Bo Nix officially has competition for the Auburn football starting quarterback job.
How much competition? That remains to be seen. Nix is still a two-year incumbent. TJ Finley's per-game averages last season — 57.1 percent completions, 188.2 yards, 118.2 rating — were worse than Nix's (59.9 percent completions, 219.5 yards, 123.9 rating).
But, at the very least, the LSU transfer who announced his commitment to the blue-and-orange Tigers on Monday could push Nix while providing more security as a backup than senior Grant Loy and true freshman Dematrius Davis would have.
That's because Finley has something Loy and Davis don't — starting experience in the SEC. The 6-foot-6, 242-pound former three-star recruit from Ponchatoula, La., started five games for the Bayou Bengals as a true freshman last season. He passed for 941 yards, five touchdowns and five interceptions.
Loy, who is going into his second season with the Tigers after three at Bowling Green, attempted only two passes in relief of Nix last season. He's a career 56.2 percent passer with more interceptions (14) than touchdowns (eight). Davis is a four-star recruit who won two Texas state championships in high school, but he's still a first-year player who signed before Bryan Harsin was hired as coach.
Finley struggled in three losses last season, including one at Auburn, completing just 46.8 percent of his passes for 405 yards, one touchdown and four interceptions. But he flashed his potential in two wins, completing 17 of 21 passes for 265 yards against South Carolina and 27 of 42 passes for 271 yards against Arkansas.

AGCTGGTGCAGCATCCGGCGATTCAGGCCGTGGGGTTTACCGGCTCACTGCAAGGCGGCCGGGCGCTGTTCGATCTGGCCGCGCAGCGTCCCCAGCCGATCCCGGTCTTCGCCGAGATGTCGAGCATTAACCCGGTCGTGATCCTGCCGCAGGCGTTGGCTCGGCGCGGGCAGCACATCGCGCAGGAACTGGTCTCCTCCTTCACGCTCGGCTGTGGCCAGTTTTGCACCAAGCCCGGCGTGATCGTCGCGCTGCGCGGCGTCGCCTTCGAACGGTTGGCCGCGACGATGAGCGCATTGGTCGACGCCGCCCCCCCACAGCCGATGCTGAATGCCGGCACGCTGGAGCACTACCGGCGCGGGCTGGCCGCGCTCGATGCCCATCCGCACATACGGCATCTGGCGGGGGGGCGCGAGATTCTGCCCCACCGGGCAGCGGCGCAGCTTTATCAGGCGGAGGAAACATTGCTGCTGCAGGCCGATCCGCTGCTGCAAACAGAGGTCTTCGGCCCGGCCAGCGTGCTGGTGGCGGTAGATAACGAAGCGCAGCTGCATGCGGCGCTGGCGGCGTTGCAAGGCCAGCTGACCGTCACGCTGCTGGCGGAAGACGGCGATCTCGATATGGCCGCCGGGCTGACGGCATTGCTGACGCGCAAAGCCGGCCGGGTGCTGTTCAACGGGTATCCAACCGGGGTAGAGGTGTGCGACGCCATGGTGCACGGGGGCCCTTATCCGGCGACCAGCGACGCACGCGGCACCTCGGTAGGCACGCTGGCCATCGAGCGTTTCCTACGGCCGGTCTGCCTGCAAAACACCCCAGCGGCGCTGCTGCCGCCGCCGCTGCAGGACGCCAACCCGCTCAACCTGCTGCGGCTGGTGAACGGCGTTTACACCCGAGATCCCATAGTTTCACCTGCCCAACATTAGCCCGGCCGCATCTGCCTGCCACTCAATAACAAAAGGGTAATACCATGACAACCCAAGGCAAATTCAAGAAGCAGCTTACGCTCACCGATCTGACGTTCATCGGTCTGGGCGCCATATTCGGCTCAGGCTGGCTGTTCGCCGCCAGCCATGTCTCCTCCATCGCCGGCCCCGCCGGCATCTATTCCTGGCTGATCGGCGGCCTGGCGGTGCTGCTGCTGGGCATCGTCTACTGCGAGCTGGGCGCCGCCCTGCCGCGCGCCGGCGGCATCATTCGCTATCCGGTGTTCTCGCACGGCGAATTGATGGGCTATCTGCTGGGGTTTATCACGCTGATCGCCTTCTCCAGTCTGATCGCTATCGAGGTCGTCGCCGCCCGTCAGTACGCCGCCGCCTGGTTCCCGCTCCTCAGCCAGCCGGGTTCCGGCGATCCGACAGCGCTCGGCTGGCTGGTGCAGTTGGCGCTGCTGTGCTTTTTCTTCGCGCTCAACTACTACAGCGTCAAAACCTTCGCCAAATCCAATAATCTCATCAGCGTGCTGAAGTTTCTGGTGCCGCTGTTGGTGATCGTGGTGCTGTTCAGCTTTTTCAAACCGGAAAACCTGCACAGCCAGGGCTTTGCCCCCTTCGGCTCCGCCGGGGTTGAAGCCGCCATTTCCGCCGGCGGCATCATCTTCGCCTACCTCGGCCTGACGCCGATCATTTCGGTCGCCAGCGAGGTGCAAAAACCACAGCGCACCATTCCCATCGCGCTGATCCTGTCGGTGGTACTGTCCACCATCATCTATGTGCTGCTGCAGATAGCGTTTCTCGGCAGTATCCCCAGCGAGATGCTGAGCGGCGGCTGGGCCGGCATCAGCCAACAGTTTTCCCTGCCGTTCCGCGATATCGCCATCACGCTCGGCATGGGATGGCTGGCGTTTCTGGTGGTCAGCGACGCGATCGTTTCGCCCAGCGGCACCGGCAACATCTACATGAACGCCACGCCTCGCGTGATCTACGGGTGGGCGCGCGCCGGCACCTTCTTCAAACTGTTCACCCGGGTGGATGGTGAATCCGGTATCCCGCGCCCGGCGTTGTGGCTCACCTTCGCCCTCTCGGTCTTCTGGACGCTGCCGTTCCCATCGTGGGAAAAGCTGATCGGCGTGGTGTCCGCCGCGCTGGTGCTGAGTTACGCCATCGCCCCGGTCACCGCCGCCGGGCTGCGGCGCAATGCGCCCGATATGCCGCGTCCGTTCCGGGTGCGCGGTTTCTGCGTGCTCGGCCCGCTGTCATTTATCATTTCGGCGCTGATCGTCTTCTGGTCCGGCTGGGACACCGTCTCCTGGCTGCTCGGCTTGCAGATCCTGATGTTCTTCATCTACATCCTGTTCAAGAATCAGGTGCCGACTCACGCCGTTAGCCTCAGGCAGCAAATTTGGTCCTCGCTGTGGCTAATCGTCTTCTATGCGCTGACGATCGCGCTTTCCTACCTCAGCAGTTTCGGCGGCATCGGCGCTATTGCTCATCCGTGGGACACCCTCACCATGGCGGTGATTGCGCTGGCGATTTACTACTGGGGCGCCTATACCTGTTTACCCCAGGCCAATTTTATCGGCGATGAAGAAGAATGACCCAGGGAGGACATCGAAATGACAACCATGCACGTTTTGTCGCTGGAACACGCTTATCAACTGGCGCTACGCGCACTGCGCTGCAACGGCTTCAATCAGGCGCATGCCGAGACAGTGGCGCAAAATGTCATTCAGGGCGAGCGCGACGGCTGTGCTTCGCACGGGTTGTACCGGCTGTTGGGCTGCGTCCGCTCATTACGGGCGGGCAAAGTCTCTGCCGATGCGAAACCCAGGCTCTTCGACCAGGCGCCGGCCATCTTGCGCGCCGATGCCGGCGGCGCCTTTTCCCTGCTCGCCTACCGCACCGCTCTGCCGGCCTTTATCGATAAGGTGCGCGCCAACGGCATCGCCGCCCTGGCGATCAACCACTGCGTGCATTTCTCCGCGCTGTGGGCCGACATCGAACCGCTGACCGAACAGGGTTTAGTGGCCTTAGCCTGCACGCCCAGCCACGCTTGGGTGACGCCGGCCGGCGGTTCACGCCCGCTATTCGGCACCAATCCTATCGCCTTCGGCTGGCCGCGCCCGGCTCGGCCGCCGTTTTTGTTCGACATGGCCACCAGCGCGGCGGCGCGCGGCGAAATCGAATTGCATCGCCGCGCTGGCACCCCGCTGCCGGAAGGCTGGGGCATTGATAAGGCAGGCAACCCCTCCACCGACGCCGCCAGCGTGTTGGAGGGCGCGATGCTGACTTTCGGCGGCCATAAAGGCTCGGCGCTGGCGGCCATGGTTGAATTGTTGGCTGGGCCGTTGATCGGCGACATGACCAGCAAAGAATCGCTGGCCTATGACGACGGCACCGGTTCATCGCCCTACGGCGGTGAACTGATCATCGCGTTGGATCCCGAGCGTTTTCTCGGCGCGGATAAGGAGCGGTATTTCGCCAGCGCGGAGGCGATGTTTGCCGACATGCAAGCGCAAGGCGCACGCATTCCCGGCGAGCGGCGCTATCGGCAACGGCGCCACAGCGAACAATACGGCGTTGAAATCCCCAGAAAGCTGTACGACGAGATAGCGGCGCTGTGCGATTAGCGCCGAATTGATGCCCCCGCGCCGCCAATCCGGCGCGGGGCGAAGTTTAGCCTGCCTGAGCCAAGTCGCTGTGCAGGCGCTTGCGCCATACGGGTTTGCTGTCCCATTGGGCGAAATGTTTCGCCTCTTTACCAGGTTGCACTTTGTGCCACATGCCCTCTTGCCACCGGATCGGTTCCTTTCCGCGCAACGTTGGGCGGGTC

Nix should probably still be viewed as Auburn's starting quarterback until proven otherwise. The former five-star recruit has 24 career starts under his belt. He has a head start learning the offense coordinator Mike Bobo installed during spring practice. Harsin seemed pleased with the progress Nix showed on A-Day, when he completed 12 of 20 passes for 112 yards and a touchdown.
Plus, there's a reason Finley is transferring away from his home-state school — he exited spring practice seemingly behind Myles Brennan and Max Johnson in the competition to be LSU's starting quarterback.
Still, it's no secret that Nix hasn't lived up to his five-star billing. His completion rate, yards per game and passing touchdowns last year ranked 10th, seventh and sixth among SEC quarterbacks, respectively. The track record Harsin and Bobo have in developing quarterbacks offers hope for improvement, but they won't have the same loyalty to him that former coach Gus Malzahn did.
So maybe Finley can push Nix. Even if he doesn't win the starting job, the threat of another quarterback on the roster with legitimate SEC experience — something the Tigers haven't had during Nix's first two seasons — could help spark the junior incumbent.
Finley's presence should make Auburn better both now and in the future. He projects as a more reliable backup than Loy does. And if Nix does improve and decides to take his talents to the NFL draft after this season, Finley gives the Tigers a more experienced option to replace him than Davis or four-star 2022 commit Holden Geriner.
Auburn wouldn't have gone after an SEC quarterback with four years of eligibility remaining if it didn't think he could contribute, and Finley probably wouldn't have committed if he didn't think he had a chance to someday start.